AMCHAM Chairman James Kim, R, poses with South Korea’s Finance Minister Choo Kyung-ho in a meeting Wednesday in Seoul. Photo courtesy of AMCHAM

AMCHAM encourages member corporations to follow its suit

The American Chamber of Commerce in Korea (AMCHAM) announced on March 8 that it would donate to Korean victims of forced workers during Japan’s colonial rule in 1910-45.

The organization said that it would also encourage member corporations to separately contribute to the Foundation for Victims of Forced Mobilization by Imperial Japan.

The decision came after the Seoul administration disclosed its intention Monday to create a private fund to compensate those who were forced to serve in Japan in the first half of the 20th century, without involving responsible Japanese companies.

The measure will counter the 2018 court verdict of South Korea, which urged Japan’s Nippon Steel and Mitsubishi Heavy Industry to compensate $77,000 to each of the 15 South Koran victims.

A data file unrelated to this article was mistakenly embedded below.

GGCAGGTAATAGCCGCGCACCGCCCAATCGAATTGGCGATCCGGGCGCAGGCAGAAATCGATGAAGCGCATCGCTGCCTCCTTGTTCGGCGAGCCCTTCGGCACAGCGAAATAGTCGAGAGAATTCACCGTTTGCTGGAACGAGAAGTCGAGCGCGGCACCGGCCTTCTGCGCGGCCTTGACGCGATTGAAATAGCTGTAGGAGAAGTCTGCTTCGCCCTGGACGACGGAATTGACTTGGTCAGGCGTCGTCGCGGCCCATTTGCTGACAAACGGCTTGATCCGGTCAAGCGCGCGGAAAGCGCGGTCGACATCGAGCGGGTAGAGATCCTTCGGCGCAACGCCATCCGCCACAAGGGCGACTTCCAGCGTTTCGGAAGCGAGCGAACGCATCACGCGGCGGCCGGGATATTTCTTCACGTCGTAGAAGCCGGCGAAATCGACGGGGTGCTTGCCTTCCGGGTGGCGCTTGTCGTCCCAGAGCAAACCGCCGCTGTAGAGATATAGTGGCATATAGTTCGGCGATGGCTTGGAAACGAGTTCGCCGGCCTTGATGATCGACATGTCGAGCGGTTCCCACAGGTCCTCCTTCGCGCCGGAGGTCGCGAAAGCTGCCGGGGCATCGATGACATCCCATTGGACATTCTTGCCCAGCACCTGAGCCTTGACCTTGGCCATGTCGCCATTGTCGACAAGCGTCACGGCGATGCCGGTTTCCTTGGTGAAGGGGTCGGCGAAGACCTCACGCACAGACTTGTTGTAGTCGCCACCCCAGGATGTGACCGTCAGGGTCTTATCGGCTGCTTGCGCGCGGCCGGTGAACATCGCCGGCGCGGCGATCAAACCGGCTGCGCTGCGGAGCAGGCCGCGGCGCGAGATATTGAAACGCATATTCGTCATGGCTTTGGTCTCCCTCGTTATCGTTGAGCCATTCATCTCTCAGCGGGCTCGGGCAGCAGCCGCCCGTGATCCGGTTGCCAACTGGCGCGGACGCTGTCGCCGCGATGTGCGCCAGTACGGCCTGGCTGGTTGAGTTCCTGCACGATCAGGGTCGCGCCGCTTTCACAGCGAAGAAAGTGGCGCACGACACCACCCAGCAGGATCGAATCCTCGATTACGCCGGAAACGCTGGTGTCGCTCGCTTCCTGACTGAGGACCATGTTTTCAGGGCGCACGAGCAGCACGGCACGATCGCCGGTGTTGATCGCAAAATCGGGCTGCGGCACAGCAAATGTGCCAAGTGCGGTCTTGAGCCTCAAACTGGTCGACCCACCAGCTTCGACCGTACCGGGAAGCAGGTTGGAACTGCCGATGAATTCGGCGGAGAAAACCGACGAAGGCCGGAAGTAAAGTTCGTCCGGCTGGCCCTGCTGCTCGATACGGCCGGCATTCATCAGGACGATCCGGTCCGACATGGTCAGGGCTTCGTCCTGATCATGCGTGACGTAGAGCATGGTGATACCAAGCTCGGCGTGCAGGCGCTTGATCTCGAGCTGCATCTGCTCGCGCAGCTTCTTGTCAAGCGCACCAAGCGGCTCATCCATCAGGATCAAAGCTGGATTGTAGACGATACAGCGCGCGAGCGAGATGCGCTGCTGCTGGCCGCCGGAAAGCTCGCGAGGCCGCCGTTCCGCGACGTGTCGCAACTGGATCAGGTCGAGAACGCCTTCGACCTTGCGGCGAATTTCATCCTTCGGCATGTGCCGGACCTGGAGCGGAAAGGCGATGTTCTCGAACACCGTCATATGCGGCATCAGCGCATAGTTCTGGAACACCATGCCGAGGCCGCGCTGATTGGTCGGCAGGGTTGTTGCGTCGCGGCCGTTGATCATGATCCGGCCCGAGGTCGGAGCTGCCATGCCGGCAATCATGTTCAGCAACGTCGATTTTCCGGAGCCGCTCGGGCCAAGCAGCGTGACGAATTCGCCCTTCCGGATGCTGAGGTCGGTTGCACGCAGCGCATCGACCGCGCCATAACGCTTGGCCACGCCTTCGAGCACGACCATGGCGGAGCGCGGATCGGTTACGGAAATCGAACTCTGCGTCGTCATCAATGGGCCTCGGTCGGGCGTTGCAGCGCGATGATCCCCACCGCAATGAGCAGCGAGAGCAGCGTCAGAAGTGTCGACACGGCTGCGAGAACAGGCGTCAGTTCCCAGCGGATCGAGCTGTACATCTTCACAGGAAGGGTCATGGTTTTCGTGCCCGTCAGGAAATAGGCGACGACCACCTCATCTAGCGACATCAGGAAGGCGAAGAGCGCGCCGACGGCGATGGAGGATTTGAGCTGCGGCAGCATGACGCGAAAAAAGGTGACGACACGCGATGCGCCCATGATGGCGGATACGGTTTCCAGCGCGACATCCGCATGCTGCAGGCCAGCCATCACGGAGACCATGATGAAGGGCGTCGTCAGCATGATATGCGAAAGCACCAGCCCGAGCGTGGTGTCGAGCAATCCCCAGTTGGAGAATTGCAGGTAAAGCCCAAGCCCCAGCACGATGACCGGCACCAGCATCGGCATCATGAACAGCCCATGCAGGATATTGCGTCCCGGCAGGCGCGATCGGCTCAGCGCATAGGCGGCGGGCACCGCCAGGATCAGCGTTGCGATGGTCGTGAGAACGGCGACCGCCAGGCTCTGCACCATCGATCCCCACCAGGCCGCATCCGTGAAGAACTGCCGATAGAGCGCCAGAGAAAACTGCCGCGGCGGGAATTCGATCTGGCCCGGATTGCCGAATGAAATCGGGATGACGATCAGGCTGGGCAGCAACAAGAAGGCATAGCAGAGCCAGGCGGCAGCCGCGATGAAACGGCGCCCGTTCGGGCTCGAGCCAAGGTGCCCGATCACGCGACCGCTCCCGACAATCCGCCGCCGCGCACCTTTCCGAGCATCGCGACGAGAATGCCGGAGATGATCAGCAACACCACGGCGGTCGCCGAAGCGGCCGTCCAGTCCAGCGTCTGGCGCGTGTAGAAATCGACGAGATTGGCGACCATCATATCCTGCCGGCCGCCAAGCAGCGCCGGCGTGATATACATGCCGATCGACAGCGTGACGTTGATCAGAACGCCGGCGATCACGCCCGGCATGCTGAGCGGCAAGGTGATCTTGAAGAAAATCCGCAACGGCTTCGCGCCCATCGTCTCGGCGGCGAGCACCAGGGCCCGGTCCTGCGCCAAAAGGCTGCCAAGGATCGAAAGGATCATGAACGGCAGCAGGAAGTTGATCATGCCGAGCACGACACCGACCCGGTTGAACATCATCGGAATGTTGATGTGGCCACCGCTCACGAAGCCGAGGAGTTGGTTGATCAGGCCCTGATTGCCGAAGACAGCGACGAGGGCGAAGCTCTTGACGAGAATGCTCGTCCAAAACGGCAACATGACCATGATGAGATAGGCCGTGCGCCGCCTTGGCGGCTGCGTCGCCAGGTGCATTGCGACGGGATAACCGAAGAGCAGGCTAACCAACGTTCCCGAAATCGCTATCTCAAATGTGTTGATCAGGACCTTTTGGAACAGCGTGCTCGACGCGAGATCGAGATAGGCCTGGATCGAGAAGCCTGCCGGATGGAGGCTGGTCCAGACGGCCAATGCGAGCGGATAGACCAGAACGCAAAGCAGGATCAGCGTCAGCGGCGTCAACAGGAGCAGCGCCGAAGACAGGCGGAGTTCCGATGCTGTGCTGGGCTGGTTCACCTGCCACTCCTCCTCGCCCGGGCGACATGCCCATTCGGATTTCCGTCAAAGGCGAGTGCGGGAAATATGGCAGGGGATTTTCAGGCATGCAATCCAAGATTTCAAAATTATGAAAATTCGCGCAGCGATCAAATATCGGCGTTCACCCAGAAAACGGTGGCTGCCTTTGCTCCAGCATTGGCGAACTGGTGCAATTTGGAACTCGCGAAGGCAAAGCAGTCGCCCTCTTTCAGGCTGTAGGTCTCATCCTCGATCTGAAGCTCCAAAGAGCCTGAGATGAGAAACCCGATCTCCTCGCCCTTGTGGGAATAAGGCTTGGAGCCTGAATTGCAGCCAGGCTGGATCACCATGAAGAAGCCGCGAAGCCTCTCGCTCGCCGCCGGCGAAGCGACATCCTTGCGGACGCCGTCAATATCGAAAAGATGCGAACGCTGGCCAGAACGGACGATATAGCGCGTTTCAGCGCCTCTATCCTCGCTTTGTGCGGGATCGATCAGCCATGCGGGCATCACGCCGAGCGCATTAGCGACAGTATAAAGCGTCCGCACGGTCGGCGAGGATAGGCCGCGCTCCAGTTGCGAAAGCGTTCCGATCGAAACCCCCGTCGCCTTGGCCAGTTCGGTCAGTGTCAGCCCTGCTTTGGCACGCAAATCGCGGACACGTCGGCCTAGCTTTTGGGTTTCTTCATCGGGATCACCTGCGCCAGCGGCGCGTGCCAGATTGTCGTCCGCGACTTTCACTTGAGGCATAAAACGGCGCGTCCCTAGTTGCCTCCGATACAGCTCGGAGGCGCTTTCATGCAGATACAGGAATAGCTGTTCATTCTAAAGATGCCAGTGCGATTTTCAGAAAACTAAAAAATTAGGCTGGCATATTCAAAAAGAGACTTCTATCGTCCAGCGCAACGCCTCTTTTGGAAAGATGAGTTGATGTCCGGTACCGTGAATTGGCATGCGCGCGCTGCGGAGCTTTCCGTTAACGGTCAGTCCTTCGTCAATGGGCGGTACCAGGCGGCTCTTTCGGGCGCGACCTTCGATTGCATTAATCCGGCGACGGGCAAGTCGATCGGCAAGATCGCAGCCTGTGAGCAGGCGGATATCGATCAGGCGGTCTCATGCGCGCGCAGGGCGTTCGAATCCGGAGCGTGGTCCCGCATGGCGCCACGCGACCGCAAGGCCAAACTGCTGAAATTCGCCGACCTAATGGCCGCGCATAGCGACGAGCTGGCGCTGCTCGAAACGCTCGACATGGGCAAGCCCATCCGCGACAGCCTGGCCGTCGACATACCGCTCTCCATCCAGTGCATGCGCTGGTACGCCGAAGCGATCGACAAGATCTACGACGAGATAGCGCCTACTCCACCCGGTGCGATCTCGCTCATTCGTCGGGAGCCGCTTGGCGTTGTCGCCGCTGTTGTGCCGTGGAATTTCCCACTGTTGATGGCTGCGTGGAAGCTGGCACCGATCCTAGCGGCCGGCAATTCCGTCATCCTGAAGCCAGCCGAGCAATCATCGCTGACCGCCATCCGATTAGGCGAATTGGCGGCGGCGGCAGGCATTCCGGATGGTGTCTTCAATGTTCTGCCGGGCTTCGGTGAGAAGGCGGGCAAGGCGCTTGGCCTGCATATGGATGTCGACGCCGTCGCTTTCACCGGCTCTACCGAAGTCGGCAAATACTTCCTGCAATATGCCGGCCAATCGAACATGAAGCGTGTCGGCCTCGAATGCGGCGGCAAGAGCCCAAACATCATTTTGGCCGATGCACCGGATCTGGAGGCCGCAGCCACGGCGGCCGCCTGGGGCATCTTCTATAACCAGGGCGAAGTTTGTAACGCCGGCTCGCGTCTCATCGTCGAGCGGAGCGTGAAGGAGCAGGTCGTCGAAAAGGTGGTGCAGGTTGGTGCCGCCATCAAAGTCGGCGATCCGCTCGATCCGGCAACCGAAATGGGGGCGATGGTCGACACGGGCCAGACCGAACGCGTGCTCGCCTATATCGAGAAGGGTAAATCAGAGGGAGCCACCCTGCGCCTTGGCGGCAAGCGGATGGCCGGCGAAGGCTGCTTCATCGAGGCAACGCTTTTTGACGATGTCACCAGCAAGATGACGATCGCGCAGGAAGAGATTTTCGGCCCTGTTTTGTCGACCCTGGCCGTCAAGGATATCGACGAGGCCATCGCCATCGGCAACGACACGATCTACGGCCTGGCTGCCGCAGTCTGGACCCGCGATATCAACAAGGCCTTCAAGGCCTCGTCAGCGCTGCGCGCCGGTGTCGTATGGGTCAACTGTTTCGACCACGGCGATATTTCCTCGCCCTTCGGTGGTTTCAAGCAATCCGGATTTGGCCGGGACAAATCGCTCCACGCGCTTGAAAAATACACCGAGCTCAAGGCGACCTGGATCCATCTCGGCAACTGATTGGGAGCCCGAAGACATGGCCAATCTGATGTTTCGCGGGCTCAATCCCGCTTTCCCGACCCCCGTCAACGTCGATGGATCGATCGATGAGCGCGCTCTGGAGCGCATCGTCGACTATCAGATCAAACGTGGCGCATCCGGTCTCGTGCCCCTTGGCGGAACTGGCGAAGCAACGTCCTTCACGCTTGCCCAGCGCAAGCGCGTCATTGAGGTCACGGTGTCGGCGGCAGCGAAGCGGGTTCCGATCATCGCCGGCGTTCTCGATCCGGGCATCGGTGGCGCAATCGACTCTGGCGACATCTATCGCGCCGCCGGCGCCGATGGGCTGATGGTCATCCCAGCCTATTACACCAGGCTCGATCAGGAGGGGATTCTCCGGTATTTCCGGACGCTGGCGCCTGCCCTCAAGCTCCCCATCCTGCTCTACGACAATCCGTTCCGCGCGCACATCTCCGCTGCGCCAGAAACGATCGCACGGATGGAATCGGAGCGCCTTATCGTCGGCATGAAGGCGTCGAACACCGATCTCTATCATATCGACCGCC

Washington hailed the latest move as it would help mend fences between the country’s two close allies in the Far East at a time when its relationship with China gets sour.

“As President Joe Biden and Secretary of State Antony Blinken have already mentioned in their statements, the trilateral partnership between the U.S., Korea, and Japan is key to the peace and prosperity of the region,” AMCHAM Chairman James Kim told a meeting with Finance Minister Choo Kyung-ho.

“On behalf of AMCHAM, I would like to thank the Korean government for progressing this important relationship, and we support the Foundation for Victims of Forced Mobilization by Imperial Japan.”

Although both Washington and Tokyo applauded Seoul’s idea, opposition sprouted in South Korea. Critics ask why South Korea should compensate victims instead of responsible parties in Japan.

Disagreeing with the 2018 court rule of Korea, Japan or the Japanese firms did not pay any compensation.

In particular, victims of the forced labor and their descendants expressed strong regret toward that move.

“I cannot understand things at all. I have never seen anything like this in my life for 95 years,” Yang Geum-deok, one of the plaintiffs of the 2018 lawsuit, told a press conference in Korea’s National Assembly Tuesday.

Out of the 15 victims who took part in the lawsuit five years ago, only three are still alive. All of them are in their 90s.

The publisher studied Korean history in Seoul and management of business administration in the United Kingdom. He has 20-year experiences in the media business. Kim can be reached at or 82-2-6956-6698.